3. Keep up with the laundry and the dishes.  A quick “pick-up” every night gets things back to normal so you are ready for the next day. Clutter causes stress, wastes time and eats up your energy. (Thinking about doing something uses the same amount of energy as actually doing it. Clutter causes a low grade fight or flight response in the body, lowering your ability to fight off infections.)
  4. Plan out your meals and keep mealtimes at regular times. Kids often don’t realize they are hungry or thirsty until they physically feel it, and then they will grab the first thing they see. Keep them on an even keel with meals and healthy snacks throughout the day. The brain uses the most energy of any organ in the body (up to 60% for young kids). Don’t allow yourself to skip a meal just to get something done.

Although it may be a while until things return to something that resembles our past, we have the opportunity to forge ahead and make things better rather than dwelling on missing the past. Coaching can help you move forward in a direction that serves you. Isn’t it time for you?

 “Your dreams are calling for a bigger YOU to show up.”

With ADHD – Love is Not Enough

Although February is often thought of as the month of love and relationships, when it comes to ADHD and relationships, every month is important. All strong relationships are based on trust and love but also include, patience, understanding and open communication. The same things that are necessary in any relationship where there is ADHD.

Whether you are an adult with ADHD, live with an adult with ADHD, or are the parent of a child with ADHD, you need patience, understanding and open communication for everyone to thrive. Let’s take a deeper look at how these three things can make a BIG difference in your relationships.

Patience: The actions and behaviors of someone with ADHD can look intentional but weak Executive function (EF) skills and a chemical imbalance in the brain are often to blame. Executive function skills in the pre-frontal cortex are the skills that allow us to plan and execute our priorities. In kids, these EF skills don’t mature until around age 25 and in some adults, the problem is they never developed effective strategies to compensate for their weak EF skills. So, patience is important when a weak working memory makes it difficult to remember things (even if you just said it). Task initiation is a fancy way of saying they can’t get started on things – especially if they are tedious, unexciting or complicated. Which means they often don’t finish things either. But the biggest impact is often around a sense of time, especially the passage of time. Those with ADHD are often unaware of how long things take or how long they have been hyper-focused on something they enjoy.

You can help by:

  • Summarizing what you are asking in as few words as possible
  • Ask your child to repeat back what they are going to do
  • Set timers so that others are aware of the passage of time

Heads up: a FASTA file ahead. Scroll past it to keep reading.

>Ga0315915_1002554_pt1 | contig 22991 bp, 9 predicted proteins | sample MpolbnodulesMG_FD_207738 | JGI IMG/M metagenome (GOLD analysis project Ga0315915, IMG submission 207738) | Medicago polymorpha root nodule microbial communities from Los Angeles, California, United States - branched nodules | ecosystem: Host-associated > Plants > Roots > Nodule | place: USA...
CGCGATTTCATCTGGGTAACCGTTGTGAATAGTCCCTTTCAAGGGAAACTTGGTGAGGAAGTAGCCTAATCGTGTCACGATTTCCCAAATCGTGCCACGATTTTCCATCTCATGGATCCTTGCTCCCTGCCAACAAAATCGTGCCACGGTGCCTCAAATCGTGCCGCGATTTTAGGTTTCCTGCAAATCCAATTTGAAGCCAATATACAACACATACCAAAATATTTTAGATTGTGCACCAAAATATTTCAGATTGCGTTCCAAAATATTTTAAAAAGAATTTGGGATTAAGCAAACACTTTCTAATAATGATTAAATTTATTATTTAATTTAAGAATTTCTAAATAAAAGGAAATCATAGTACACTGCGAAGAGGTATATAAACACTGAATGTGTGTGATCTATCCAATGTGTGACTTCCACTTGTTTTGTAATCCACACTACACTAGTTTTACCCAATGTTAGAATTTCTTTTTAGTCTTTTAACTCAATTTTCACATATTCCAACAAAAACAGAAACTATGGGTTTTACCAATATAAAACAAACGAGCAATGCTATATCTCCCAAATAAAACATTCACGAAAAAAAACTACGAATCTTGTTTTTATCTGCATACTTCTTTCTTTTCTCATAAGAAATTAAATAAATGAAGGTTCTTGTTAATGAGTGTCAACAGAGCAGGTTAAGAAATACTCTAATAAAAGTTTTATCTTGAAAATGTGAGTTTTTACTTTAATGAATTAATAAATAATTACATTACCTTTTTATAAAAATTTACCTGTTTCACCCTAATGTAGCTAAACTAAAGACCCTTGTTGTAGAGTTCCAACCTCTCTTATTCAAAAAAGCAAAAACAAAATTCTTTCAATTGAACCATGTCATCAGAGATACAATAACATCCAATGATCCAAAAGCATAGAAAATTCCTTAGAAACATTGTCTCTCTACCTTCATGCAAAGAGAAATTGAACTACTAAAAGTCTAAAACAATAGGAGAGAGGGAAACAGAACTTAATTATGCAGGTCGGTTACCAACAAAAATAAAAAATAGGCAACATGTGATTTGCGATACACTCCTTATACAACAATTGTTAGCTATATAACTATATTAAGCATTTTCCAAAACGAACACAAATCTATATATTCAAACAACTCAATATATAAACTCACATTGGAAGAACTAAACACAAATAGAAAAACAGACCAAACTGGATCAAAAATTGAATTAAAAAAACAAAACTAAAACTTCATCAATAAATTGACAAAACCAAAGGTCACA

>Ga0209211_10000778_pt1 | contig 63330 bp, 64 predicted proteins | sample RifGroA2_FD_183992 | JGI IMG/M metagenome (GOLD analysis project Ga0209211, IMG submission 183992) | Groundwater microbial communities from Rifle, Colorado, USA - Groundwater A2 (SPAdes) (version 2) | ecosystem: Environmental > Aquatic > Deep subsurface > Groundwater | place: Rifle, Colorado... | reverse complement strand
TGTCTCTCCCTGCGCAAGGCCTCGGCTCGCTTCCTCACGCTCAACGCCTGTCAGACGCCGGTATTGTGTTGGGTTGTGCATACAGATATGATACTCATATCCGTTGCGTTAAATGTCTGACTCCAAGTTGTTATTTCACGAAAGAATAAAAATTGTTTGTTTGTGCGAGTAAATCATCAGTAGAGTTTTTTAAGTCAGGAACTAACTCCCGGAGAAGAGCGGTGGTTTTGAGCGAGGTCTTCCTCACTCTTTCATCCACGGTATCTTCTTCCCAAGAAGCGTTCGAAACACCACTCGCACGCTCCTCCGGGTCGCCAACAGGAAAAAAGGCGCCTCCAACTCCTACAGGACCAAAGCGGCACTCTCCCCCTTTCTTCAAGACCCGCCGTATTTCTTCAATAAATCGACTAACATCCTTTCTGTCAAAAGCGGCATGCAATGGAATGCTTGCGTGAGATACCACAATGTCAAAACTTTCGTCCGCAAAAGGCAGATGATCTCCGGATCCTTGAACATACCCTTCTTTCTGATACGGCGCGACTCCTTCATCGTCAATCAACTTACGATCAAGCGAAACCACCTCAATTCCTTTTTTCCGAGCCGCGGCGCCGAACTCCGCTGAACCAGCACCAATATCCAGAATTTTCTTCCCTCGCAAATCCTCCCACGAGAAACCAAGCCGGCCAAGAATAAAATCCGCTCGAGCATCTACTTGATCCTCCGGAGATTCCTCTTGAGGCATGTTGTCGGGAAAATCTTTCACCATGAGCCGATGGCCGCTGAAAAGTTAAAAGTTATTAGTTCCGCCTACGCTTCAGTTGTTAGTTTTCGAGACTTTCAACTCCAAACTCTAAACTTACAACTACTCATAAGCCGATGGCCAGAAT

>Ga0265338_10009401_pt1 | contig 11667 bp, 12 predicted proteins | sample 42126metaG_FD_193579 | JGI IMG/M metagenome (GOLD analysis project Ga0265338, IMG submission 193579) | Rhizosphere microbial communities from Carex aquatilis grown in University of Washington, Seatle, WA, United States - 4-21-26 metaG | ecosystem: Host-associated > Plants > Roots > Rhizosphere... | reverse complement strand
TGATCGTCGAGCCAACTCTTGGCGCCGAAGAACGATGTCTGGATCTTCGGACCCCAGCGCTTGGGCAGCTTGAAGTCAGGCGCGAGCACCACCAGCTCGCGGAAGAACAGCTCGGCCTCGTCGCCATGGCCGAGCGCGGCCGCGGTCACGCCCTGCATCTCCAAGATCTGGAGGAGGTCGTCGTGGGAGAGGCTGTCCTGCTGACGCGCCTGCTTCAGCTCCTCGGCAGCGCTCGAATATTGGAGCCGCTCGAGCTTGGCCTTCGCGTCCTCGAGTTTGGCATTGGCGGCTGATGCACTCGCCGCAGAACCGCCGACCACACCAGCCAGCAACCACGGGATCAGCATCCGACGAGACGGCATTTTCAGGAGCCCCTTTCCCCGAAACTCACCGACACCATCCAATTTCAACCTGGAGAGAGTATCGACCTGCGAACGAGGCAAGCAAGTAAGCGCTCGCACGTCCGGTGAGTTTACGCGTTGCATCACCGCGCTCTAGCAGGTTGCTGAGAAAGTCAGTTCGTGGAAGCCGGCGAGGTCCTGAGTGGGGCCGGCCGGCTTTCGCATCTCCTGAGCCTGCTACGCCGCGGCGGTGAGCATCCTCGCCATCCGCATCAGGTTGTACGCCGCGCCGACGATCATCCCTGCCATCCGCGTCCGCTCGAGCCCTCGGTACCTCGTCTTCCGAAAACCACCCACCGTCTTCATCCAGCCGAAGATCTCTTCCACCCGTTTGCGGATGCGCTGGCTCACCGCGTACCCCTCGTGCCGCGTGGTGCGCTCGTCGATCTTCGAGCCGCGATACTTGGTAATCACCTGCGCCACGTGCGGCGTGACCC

• Create a routine around getting started on a task

Understanding: Those with ADHD feel their emotions intensely and sometimes one little remark can cause them to spiral out of control. Odds are it had little to do with what was said but was the result of things building up over their day. Their challenge is to inhibit those emotions when they don’t match the situation. Planning and organizing their thoughts into actions is not a fluid process and can be challenging for those with ADHD. They may tend to jump around and have their “process” all out of order (in your mind) and that shouldn’t matter unless they don’t follow through. You can help by asking questions and getting them to think about some of the details they might tend to miss. Forcing them to do it “your way” will almost always fail. Getting stuck or being unable to consider other options can be a sign that they struggle to think flexibly and helping them see other perspectives or ideas can often help.

You can help by:

  • Stay calm and don’t get pulled in by their over reaction
  • Make a plan together but let them lead (Mind maps help to get all the info out)
  • Encourage them to use positive self-talk when working through a problem
  • Remember ADHD is neurobiological (chemical not intentional)

Communication: Working memory shows up here too. In communicating with someone with ADHD it is important to not put in too much “extra” information as they cannot remember all of it. They also often have difficulty “reading” facial cues and may miss important cues. It is important that you have their full attention before beginning to speak. For kids, CHADD suggests you be within arm’s reach and use their name before you begin speaking. Lead with questions that start with “what” and not “why” as why questions tend to imply guilt. Allow some “think time” so they have a chance to process what you just said. If you interrupt before they are done thinking it through, they may need to start the process all over again.

You can help by:

  • Gaining their attention before speaking
  • Use simple and concise language
  • Ask “what” questions to get them to think
  • Provide feedback to be sure you understand their message (It sounds like you were really frustrated when that happened.”)

I know it can be frustrating when someone you love has ADHD, but it is also frustrating for them. I hope these strategies/tips help but if you are still struggling check out our new classes for Moms and Dads.